The beleaguered New Millennium Experience Company (NMEC) is bracing itself for an extra £15 million loss when the contents of the Millennium Dome are ripped out.
The NMEC's director of site structures, David Trench, estimated this week that it will cost £17 million to remove the contents of the Dome and that the proceeds from those parts that can be sold will total just £2 million.
He also revealed that only two of the 14 exhibition zones are destined for a life after Greenwich. British Airways is planning to reuse its Our Planet ride and a number of leisure park operators are interested in the Timekeepers feature, which has been popular with children.
Trench said the rest of the contents will be demolished, once ownership details have been established, and that the Skyscape cinema and the 224 canopies around the site will also be taken down. The entire process is expected to take six months and will involve the removal of 7,000 tonnes of steel and 30,000 lorry trips.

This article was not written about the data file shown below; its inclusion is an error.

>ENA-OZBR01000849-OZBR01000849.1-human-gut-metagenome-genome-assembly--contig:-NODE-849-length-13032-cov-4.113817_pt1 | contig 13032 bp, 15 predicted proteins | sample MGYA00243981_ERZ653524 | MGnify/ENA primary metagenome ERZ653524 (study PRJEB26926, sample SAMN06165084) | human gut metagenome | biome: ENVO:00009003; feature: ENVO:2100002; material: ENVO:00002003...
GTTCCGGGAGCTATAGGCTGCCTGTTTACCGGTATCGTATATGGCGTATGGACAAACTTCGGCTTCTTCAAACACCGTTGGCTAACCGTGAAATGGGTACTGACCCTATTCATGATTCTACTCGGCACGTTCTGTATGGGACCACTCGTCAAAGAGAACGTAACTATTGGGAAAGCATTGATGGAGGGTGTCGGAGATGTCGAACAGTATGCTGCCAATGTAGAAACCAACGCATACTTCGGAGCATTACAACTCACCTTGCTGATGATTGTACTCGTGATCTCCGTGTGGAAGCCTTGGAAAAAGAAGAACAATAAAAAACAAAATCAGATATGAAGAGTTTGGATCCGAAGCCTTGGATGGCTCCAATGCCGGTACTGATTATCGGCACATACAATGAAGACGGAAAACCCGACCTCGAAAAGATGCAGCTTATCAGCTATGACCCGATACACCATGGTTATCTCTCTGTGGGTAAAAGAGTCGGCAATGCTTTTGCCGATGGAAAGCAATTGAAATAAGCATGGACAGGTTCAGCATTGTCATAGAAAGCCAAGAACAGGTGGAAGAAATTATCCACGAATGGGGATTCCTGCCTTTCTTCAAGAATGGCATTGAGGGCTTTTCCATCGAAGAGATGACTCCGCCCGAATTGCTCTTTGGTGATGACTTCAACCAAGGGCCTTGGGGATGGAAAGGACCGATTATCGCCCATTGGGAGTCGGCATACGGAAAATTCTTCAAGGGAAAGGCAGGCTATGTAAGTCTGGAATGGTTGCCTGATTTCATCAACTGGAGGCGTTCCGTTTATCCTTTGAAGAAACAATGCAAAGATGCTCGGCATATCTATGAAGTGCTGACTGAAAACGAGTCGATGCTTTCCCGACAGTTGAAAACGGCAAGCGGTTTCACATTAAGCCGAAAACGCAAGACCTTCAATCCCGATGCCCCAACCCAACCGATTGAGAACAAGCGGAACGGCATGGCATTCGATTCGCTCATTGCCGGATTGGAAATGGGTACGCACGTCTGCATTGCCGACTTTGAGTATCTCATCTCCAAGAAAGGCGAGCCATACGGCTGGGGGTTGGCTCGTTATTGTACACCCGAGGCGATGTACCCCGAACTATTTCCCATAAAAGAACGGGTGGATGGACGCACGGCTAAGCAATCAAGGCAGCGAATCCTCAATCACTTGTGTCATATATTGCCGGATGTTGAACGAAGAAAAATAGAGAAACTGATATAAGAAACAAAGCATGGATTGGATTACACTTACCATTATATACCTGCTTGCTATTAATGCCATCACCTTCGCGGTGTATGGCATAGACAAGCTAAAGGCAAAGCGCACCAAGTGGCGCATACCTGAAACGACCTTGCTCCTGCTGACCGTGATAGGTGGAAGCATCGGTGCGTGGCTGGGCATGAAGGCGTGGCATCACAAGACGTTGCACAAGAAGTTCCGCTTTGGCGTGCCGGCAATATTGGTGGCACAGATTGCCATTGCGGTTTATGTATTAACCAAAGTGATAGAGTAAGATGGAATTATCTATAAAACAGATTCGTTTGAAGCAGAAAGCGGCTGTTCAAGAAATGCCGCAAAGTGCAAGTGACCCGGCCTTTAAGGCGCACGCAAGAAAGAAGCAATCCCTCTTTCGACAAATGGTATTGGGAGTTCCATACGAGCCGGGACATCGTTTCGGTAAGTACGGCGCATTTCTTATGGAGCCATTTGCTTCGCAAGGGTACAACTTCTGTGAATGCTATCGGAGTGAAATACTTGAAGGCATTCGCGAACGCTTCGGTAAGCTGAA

'The best value will be realised in the lighting, sound and video equipment, ' said Trench. From 1 January, the NMEC will spend six weeks stripping hi-tech elements before the wreckers are brought in.
Meanwhile, English Partnerships is continuing to look for a buyer for the Dome and is in exclusive talks with Legacy, the consortium which lost out to Dome Europe in the initial competition. The Legacy bid includes designs by Lifschutz Davidson for a business park. Proposals from other losing consortia have also been resurrected and a number of new proposals have emerged, including the demolition of the Dome itself.
These schemes are currently being kept under wraps and no time scale has been set for the final sale of the Dome, said an EP spokesman.